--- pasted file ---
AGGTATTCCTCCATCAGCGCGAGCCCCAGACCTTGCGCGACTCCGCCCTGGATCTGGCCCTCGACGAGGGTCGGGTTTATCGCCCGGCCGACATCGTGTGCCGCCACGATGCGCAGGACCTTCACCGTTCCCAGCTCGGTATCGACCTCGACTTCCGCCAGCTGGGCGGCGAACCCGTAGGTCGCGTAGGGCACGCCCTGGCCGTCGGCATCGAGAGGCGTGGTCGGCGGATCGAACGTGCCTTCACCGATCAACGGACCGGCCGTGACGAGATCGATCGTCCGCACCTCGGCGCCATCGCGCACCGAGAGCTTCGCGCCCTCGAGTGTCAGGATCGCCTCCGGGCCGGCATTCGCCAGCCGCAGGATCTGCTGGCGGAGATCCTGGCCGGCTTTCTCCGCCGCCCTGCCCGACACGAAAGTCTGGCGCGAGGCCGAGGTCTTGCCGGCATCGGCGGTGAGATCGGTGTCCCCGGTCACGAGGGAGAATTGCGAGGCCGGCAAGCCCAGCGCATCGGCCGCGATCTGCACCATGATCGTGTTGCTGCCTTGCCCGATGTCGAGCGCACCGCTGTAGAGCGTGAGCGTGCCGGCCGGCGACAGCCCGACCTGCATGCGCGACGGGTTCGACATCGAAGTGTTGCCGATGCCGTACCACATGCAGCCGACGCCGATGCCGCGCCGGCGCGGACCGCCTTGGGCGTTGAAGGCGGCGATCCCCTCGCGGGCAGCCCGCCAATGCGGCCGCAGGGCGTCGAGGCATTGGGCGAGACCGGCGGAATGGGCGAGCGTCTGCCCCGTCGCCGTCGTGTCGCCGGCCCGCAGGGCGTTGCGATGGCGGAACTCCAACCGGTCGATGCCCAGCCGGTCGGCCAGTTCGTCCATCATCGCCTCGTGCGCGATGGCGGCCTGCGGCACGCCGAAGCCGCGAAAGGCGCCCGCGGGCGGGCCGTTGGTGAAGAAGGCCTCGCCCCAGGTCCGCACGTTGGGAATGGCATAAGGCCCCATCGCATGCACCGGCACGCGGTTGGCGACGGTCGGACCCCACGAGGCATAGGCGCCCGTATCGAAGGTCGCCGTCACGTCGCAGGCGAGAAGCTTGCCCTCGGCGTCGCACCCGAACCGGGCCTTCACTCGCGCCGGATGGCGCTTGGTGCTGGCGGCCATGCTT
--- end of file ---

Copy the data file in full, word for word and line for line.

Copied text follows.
AGGTATTCCTCCATCAGCGCGAGCCCCAGACCTTGCGCGACTCCGCCCTGGATCTGGCCCTCGACGAGGGTCGGGTTTATCGCCCGGCCGACATCGTGTGCCGCCACGATGCGCAGGACCTTCACCGTTCCCAGCTCGGTATCGACCTCGACTTCCGCCAGCTGGGCGGCGAACCCGTAGGTCGCGTAGGGCACGCCCTGGCCGTCGGCATCGAGAGGCGTGGTCGGCGGATCGAACGTGCCTTCACCGATCAACGGACCGGCCGTGACGAGATCGATCGTCCGCACCTCGGCGCCATCGCGCACCGAGAGCTTCGCGCCCTCGAGTGTCAGGATCGCCTCCGGGCCGGCATTCGCCAGCCGCAGGATCTGCTGGCGGAGATCCTGGCCGGCTTTCTCCGCCGCCCTGCCCGACACGAAAGTCTGGCGCGAGGCCGAGGTCTTGCCGGCATCGGCGGTGAGATCGGTGTCCCCGGTCACGAGGGAGAATTGCGAGGCCGGCAAGCCCAGCGCATCGGCCGCGATCTGCACCATGATCGTGTTGCTGCCTTGCCCGATGTCGAGCGCACCGCTGTAGAGCGTGAGCGTGCCGGCCGGCGACAGCCCGACCTGCATGCGCGACGGGTTCGACATCGAAGTGTTGCCGATGCCGTACCACATGCAGCCGACGCCGATGCCGCGCCGGCGCGGACCGCCTTGGGCGTTGAAGGCGGCGATCCCCTCGCGGGCAGCCCGCCAATGCGGCCGCAGGGCGTCGAGGCATTGGGCGAGACCGGCGGAATGGGCGAGCGTCTGCCCCGTCGCCGTCGTGTCGCCGGCCCGCAGGGCGTTGCGATGGCGGAACTCCAACCGGTCGATGCCCAGCCGGTCGGCCAGTTCGTCCATCATCGCCTCGTGCGCGATGGCGGCCTGCGGCACGCCGAAGCCGCGAAAGGCGCCCGCGGGCGGGCCGTTGGTGAAGAAGGCCTCGCCCCAGGTCCGCACGTTGGGAATGGCATAAGGCCCCATCGCATGCACCGGCACGCGGTTGGCGACGGTCGGACCCCACGAGGCATAGGCGCCCGTATCGAAGGTCGCCGTCACGTCGCAGGCGAGAAGCTTGCCCTCGGCGTCGCACCCGAACCGGGCCTTCACTCGCGCCGGATGGCGCTTGGTGCTGGCGGCCATGCTT